While digital-first companies whose products don’t include a physical component were able to adapt quickly to the changes brought on by the pandemic, others that depended on in-person activities—like fitness and yoga studios, university classes, and real estate showings—had a much harder time. Suddenly, the only door to their product was a virtual sign-in, video call, or tap of a screen.

Many of these companies have made impressive pivots under tough circumstances, and they stand as prime examples of what’s possible in the “new normal,” wrote Ryan Hatch, a UX content strategist at Stream. He considers the crisis a “watershed moment that will likely leave behind those unwilling or unable to double and triple down on the discipline of digital transformation.”

6. The Psychology of Onboarding

Speaking of digital transformation, we’re all finding ourselves welcoming a lot more new users to our products. And whether they love the experience, stick around, and become long-term users or head for the door after a frustrating experience can depend on the quality of your onboarding experience.

Kavir Kaycee had a few tips on how to employ a little bit of psychology to ensure the former of those outcomes.

7. Team Collaboration in a Product-Led Organization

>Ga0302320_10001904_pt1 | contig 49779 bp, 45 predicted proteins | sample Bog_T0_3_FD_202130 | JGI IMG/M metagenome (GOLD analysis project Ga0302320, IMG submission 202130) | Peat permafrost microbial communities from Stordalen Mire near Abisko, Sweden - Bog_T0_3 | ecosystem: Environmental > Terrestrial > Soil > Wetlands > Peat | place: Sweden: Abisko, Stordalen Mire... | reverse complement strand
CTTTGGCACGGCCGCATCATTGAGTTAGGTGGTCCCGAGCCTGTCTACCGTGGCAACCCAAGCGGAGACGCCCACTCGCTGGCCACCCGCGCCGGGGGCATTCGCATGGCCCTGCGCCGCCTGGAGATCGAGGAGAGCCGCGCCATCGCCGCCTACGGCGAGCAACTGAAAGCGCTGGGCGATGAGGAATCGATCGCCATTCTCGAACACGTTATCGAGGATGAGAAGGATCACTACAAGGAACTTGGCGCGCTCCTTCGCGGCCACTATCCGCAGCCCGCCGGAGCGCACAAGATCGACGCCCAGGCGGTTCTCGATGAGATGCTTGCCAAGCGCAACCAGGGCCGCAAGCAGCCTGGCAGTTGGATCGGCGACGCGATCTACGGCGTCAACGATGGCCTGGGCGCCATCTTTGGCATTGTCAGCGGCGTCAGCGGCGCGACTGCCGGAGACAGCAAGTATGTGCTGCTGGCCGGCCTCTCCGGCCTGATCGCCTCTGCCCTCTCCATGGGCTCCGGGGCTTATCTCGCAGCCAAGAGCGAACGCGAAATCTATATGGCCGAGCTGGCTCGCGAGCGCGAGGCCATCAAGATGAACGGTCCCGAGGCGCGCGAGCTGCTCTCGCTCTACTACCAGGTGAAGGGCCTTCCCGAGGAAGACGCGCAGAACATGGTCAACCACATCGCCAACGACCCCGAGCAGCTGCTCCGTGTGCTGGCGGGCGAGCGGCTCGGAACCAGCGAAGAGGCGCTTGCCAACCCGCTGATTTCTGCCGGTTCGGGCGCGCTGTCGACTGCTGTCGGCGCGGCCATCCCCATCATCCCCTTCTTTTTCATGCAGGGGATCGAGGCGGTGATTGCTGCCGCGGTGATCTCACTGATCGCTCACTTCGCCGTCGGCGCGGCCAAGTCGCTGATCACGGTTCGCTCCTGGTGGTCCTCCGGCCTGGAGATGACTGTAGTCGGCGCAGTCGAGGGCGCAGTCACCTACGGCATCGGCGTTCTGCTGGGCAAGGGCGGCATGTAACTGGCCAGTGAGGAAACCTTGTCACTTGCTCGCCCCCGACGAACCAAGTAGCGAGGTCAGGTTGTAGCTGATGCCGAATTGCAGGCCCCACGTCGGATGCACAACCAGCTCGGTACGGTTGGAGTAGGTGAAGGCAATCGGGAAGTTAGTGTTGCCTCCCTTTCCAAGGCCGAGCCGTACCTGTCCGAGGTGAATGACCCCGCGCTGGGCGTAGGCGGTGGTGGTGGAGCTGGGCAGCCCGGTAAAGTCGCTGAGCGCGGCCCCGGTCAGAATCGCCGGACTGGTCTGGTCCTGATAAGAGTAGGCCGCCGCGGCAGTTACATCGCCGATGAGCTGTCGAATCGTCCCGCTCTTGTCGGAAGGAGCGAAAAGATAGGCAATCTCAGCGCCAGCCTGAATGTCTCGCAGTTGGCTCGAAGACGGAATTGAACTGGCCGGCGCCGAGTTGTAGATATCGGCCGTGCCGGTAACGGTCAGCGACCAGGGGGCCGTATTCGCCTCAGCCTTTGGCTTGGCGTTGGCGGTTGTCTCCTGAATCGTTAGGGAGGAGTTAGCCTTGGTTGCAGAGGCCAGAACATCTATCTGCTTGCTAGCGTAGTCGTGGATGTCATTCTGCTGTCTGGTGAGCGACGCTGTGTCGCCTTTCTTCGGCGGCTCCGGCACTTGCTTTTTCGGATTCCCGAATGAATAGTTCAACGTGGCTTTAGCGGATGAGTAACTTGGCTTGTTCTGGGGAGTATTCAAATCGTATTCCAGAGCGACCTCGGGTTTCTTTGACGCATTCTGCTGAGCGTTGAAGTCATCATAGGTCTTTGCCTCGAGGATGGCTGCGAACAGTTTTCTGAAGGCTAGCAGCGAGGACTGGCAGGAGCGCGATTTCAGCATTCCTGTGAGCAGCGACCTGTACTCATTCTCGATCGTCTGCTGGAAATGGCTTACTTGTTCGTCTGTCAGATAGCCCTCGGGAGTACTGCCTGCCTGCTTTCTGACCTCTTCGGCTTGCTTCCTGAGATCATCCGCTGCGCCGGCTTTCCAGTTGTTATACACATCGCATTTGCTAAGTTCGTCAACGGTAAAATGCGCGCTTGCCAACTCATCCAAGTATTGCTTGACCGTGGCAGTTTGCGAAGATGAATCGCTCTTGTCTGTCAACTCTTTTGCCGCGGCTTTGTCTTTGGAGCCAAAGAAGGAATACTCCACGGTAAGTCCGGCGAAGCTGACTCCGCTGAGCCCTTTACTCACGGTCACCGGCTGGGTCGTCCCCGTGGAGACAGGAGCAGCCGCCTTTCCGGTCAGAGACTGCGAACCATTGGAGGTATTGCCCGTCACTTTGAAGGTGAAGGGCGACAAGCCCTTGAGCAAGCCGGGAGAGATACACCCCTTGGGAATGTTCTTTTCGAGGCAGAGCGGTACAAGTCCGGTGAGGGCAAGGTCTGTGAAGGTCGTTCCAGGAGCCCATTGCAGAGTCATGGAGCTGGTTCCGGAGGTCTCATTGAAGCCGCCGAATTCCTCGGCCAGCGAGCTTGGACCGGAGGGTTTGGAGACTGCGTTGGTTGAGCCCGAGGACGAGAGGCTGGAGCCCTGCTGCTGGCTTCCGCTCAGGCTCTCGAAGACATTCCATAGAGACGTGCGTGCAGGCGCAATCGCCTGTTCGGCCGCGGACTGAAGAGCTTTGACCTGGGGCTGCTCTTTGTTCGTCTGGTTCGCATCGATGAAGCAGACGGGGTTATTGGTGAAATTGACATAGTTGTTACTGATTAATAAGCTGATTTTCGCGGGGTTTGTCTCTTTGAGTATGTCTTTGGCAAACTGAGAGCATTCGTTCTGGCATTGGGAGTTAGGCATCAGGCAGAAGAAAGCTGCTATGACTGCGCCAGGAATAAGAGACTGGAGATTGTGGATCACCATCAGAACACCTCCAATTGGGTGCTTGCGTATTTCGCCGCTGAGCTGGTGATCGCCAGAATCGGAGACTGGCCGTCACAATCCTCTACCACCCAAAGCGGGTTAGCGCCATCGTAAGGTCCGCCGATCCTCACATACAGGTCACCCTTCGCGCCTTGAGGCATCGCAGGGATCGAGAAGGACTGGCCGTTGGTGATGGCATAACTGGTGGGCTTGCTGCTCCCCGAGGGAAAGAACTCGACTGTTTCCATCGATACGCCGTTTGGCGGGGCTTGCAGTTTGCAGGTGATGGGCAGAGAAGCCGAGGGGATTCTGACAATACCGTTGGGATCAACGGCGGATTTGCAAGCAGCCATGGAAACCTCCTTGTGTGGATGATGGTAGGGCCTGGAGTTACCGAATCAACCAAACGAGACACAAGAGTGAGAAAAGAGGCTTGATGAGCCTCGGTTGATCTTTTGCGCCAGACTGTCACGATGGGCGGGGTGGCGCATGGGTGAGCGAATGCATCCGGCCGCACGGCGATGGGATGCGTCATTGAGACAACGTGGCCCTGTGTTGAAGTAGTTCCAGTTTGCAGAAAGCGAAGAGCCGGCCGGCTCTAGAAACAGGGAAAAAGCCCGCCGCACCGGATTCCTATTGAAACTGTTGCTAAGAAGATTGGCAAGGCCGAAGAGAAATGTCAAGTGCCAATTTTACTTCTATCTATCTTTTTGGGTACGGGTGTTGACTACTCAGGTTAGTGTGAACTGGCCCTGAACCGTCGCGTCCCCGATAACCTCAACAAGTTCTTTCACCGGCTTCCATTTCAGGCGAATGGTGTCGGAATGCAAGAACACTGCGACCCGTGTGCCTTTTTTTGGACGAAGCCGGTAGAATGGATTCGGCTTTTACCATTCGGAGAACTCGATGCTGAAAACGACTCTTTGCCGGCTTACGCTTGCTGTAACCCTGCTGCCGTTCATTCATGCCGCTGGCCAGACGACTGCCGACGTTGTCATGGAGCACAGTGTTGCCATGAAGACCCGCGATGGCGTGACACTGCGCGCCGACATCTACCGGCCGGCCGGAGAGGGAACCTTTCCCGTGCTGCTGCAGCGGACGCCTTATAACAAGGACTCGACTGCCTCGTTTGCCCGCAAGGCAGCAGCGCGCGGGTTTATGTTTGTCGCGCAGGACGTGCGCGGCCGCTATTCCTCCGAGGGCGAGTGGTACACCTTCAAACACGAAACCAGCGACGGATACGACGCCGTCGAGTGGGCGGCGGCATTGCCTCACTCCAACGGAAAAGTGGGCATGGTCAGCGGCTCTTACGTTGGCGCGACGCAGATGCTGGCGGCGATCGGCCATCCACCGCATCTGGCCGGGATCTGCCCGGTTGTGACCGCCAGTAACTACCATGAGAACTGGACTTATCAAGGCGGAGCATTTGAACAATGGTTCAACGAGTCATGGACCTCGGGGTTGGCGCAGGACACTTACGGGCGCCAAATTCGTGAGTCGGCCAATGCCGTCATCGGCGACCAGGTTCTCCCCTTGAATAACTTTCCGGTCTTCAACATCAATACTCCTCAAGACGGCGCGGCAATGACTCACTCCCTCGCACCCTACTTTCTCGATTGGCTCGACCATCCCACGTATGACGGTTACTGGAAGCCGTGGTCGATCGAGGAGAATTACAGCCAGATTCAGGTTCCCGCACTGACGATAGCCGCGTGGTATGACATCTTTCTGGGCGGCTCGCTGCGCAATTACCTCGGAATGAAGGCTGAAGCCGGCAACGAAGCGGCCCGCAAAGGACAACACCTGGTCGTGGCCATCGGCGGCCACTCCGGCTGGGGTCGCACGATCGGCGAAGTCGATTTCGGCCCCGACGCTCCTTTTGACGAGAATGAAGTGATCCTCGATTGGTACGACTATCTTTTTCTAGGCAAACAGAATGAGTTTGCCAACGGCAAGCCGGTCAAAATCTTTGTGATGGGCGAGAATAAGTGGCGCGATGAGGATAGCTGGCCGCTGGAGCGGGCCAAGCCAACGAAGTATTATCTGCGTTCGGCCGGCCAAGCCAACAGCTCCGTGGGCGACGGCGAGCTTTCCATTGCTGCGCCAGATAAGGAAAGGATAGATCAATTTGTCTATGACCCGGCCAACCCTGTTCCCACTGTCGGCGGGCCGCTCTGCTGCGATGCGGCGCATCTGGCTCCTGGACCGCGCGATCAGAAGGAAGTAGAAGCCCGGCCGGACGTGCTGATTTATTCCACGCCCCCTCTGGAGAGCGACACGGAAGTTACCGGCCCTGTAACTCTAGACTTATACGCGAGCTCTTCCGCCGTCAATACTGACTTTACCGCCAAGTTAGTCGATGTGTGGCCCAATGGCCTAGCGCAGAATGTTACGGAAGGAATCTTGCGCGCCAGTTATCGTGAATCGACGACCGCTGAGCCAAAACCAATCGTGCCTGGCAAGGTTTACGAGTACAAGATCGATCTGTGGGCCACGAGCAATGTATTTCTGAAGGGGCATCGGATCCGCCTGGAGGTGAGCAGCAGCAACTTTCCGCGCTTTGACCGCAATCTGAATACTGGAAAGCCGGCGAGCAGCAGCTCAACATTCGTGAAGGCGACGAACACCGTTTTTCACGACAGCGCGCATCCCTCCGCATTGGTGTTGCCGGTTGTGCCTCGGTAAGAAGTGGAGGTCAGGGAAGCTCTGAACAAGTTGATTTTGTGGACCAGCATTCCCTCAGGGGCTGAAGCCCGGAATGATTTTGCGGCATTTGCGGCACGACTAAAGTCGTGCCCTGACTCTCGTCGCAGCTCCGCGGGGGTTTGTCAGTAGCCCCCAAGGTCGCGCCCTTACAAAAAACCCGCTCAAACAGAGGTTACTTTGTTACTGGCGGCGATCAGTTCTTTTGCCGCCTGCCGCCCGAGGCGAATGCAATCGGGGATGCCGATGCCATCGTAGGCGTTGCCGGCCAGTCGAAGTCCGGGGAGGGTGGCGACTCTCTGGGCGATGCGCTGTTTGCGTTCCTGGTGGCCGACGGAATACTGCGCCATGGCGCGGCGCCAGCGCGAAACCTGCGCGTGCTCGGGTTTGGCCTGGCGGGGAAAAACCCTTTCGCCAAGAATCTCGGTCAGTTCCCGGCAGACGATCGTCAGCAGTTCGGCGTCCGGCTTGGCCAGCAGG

Delivering a successful product depends heavily on how well-aligned and collaborative all parts of your organization are. Product-led organizations have an advantage here: Your product is a source of truth, offering your teams a common source of data, a shared language, and cross-functional measures of success. Placing it at the center of everything you do promotes a much deeper level of collaboration, removing silos and revealing unexpected benefits for both your company and your customers.

Pendo’s CEO and Co-Founder, Todd Olson, wrote about the ways becoming product led can benefit a variety of different teams here.

If you want to learn even more about becoming a product-led organization, Todd released a book on the topic this year. Pick up a copy here.

8. How to Build a Freemium Product That Actually Works

The idea behind freemium is easy to understand: Offer up a version of your product for free, get a bunch of customers hooked on it, then offer them an even more powerful, premium version to convert them into paying customers. But it’s harder to implement than immediately meets the eye. You’ve got to strike the right balance between giving them enough functionality to find value in the product and giving away so much that there’s no incentive to convert.

In this article, Duru Kahyaoglu broke down the best approaches to building a good freemium product and how to measure whether it’s working as intended.

9. Is It Time to Kill This Feature?

We all have the best of intentions every time we set out to build a new feature. We just want to help our users accomplish the tasks they’re using our products for in the most efficient way possible. But while some features take off like rockets, others crash and burn. The trick for every PM is to recognize when that’s the case and remove the feature.

Josh Trauberman, director of product at inMotionNow, offered a framework for assessing your features, reflecting on why some of them have failed, and deciding what to do about it, plus some recommendations on the best tools for getting the job done.

10. The Latest and Greatest in PM Humor

Finally, there’s got to be some respite to all the doom and gloom that has defined 2020, so here’s some of our favorite product management humor from this year.